The start of summer brings the kids out of school, families out to the beach and - to the annoyance of everyone outside - mosquitoes. This year may be an especially bad summer for insect outbreaks, with experts saying weather conditions are just right for wave after wave of mosquitoes.
Dragon Mosquito Control is a New England organization devoted to preventing the spread of these insects and the diseases they carry. The company's owner, Sarah MacGregor, told the Eagle-Tribune, a regional news publication, that her team discovered a sharp increase in the amount of mosquito larvae over the past week, due to the combination of dry weather, a heat wave and heavy rains on June 2 and 3. Over the 90-degree weekend, Dragon Mosquito Control teams used larvacide to curb the explosion in mosquito larvae activity.
"We saw a pretty rapid development in the population," said MacGregor. "The life cycle of the larvae is usually seven days. But, due to the extreme heat, it was about five days this week."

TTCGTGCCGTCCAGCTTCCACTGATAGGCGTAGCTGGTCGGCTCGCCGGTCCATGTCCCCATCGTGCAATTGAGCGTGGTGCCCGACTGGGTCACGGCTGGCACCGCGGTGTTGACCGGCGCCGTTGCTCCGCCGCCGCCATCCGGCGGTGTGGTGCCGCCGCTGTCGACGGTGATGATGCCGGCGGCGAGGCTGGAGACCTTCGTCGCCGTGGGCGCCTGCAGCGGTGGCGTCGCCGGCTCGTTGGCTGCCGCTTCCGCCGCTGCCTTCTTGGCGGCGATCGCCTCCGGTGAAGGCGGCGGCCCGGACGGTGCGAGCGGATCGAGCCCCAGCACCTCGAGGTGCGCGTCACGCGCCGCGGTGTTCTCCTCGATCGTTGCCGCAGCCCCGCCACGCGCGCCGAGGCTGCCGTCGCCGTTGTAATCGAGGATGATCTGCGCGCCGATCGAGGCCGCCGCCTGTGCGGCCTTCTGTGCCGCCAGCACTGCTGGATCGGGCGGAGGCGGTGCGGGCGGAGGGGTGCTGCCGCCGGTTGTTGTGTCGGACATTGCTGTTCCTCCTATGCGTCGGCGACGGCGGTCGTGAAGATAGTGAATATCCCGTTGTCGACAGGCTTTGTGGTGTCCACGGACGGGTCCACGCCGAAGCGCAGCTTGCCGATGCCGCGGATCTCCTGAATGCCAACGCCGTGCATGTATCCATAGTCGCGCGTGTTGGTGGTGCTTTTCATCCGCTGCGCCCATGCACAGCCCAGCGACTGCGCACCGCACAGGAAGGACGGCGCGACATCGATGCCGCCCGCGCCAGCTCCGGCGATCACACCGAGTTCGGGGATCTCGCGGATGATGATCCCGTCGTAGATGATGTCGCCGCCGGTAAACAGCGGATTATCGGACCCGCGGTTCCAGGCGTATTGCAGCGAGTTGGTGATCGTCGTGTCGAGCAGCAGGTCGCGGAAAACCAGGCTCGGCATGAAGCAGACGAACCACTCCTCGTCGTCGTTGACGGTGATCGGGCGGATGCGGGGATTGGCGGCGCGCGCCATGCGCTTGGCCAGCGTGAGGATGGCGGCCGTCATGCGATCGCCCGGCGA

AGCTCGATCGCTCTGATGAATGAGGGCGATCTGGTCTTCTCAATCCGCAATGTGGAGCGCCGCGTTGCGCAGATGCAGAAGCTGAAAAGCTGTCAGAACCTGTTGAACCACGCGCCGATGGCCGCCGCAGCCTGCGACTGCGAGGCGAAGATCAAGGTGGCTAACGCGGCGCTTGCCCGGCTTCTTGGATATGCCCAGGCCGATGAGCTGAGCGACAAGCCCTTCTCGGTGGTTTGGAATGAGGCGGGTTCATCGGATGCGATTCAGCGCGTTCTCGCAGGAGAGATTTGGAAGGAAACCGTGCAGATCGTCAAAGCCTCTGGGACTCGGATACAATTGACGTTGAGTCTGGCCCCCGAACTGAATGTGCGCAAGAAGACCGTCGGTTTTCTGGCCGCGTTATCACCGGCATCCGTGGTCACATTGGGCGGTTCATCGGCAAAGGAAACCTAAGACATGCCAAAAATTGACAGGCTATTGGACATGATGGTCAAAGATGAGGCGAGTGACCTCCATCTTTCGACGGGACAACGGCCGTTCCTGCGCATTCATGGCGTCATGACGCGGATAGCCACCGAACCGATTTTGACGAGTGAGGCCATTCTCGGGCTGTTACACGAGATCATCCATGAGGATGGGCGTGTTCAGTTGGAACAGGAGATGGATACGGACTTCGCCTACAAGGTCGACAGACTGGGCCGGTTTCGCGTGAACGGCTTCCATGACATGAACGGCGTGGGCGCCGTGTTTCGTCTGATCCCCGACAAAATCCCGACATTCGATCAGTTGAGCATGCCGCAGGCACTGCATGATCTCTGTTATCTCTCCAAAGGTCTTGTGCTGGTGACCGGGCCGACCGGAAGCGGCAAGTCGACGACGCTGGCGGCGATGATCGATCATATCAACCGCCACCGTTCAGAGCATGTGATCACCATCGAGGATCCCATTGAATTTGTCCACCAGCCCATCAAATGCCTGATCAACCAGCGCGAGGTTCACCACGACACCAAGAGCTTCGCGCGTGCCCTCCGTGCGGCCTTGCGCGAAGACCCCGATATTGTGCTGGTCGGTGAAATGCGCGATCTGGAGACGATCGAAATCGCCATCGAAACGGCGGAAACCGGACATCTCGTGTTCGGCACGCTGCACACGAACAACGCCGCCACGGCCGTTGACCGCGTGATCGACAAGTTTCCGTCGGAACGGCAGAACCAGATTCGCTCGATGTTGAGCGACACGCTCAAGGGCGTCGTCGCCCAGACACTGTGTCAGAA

While these larvae had not yet hatched, MacGregor expects it to happen within a few days.
"They don't slow down in the heat," she commented.
This is especially troubling for what experts are believing will be a dry summer that typically promotes the spread of West Nile virus.
"West Nile virus is famous for happening in dry years because the water gets really stagnant in catch basins," said entomologist Michael Morrison. "When that happens, culex mosquito populations are really high, so it has us concerned."
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